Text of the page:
# limits of the sequence $n/(n+1)$

Given the problem: Determine the limits of the sequnce $\{x_n\}^ \infty_{ n=1}$ $$x_n = \frac{n}{n+1}$$

The solution to this is:

step1:

$\lim\limits_{n \rightarrow \infty} x_n = \lim\limits_{n \rightarrow \infty} \frac{n}{n + 1}$

step2:

$=\lim\limits_{n \rightarrow \infty} \frac{1}{1+\frac{1}{n}}$

step3:

$=\frac{1}{1 + \lim\limits_{n \rightarrow \infty} \frac{1}{n}}$

step4:

$=\frac{1}{1 + 0}$

step5:

$=1$

I get how you go from step 2 to 5 but I don't understand how you go from step 1 to 2.

Again, I'm stuck on the basic highschool math.

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multiply $n/(n+1)$ top and bottom by $1/n$, using the distributive law in the denominator. – Gerry Myerson Apr 19 '12 at 6:38
It is interesting to think what could the teacher have done for a student to understand limits but slip in the algebra. – Pedro Tamaroff Apr 21 '12 at 21:38

Divide the numerator and denominator by $n$. Why is this legal, in other words, why does this leave your fraction unchanged?

Because $$\frac {\frac a n} {\frac b n}=\frac {a \cdot \frac 1 n} {b \cdot \frac 1 n}=\frac a b$$ where the last equality is because $\dfrac 1 n$'s get cancelled.

Further, remember the fact that:

$$\frac{a+b}{n}=\frac a n+\frac b n$$

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I like the simplicity of this approach. – Gineer Apr 20 '12 at 5:28
how do you decide that in this case you need to divide numerator and denominator by n what was the process behind this decision ? – user29654 Apr 22 '12 at 0:11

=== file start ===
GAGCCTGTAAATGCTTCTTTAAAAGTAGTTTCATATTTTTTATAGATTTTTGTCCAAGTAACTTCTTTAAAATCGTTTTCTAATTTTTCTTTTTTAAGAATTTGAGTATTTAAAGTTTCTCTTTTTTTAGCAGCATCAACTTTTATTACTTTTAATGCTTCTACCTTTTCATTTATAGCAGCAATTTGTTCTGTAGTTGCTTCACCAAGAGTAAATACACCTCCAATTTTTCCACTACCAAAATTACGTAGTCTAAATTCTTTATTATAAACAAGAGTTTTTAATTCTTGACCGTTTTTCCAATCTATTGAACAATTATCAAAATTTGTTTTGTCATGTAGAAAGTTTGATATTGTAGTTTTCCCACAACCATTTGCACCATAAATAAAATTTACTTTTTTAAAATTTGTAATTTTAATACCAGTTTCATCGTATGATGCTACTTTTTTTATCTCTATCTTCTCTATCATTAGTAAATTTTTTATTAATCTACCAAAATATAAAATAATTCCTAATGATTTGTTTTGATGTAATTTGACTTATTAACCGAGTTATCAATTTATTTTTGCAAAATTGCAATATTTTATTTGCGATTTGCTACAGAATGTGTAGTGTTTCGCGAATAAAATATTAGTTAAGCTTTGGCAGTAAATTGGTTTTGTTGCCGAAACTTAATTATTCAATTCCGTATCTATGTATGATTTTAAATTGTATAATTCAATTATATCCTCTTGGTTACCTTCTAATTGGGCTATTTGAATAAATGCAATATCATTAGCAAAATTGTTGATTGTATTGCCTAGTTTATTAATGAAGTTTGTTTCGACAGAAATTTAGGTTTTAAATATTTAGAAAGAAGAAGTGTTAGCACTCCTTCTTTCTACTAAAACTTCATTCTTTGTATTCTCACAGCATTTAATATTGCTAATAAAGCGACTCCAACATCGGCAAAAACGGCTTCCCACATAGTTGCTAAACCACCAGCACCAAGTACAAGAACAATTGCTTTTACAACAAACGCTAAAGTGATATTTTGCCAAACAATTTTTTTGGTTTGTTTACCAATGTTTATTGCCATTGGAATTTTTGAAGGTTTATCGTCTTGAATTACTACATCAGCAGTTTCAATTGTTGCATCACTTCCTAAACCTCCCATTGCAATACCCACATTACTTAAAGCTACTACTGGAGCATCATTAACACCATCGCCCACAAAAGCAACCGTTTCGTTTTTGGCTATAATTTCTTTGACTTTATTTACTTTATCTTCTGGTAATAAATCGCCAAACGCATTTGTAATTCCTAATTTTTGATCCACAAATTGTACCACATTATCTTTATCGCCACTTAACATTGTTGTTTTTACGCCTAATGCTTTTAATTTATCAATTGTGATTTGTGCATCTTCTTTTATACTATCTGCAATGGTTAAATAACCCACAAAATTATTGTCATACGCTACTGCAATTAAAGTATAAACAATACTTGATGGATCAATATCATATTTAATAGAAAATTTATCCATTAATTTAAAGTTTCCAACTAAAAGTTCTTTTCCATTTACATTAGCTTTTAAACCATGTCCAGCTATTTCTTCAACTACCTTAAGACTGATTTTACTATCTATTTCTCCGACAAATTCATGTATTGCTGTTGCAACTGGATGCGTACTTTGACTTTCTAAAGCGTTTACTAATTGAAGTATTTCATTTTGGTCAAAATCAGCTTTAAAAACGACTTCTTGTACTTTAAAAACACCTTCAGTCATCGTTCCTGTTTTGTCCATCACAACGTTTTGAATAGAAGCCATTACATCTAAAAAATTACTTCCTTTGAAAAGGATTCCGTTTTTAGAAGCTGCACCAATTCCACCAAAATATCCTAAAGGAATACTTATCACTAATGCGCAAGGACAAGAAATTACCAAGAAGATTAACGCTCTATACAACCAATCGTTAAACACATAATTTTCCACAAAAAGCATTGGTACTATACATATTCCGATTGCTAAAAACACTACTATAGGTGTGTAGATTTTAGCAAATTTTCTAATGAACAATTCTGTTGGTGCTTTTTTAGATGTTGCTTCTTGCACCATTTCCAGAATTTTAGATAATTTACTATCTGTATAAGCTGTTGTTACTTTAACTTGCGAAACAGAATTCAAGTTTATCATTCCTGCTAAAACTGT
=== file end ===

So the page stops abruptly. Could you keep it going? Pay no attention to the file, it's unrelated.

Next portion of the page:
This is just algebraic manipulation from step 1 to step 2. Since $n \neq 0$, we can do the following. I will write it out in full detail so that you are clear on the steps involved.

$$\begin{eqnarray*} \frac{n}{n+1} &=& n \left(\frac{1}{n+1}\right)\\ &=& (n^{-1})^{-1} \left(\frac{1}{n+1}\right)\\ &=& \left(\frac{1}{n}\right)^{-1} \left(\frac{1}{n+1}\right) \\ &=&\frac{1}{\left(\frac{1}{n}\right)}\left(\frac{1}{n+1}\right)\\ &=& \frac{1}{ \left(\frac{1}{n}\right)(n+1)}\\ &=& \frac{1}{\left(\frac{n+1}{n}\right)} \\ &=& \frac{1}{\left( \frac{n}{n} + \frac{1}{n} \right)}\\ &=& \frac{1}{ \left( 1 + \frac{1}{n} \right)} \end{eqnarray*}$$

as desired.

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I like the way this approach works with the existing equation – Gineer Apr 20 '12 at 5:29

You can also do this way, $$\begin{eqnarray*} \lim_ {n\to \infty}x_n &=& \lim_{n\to \infty} \frac{n+1-1}{n+1}\\ &=& \lim_{n\to \infty}1-\frac{1}{n+1}\\ &=& 1-\lim_{n\to \infty}\frac{1}{n+1}\\ &=& 1 \end{eqnarray*}$$

because as $n \to \infty$, we have $\frac{1}{n+1} \to 0 .$

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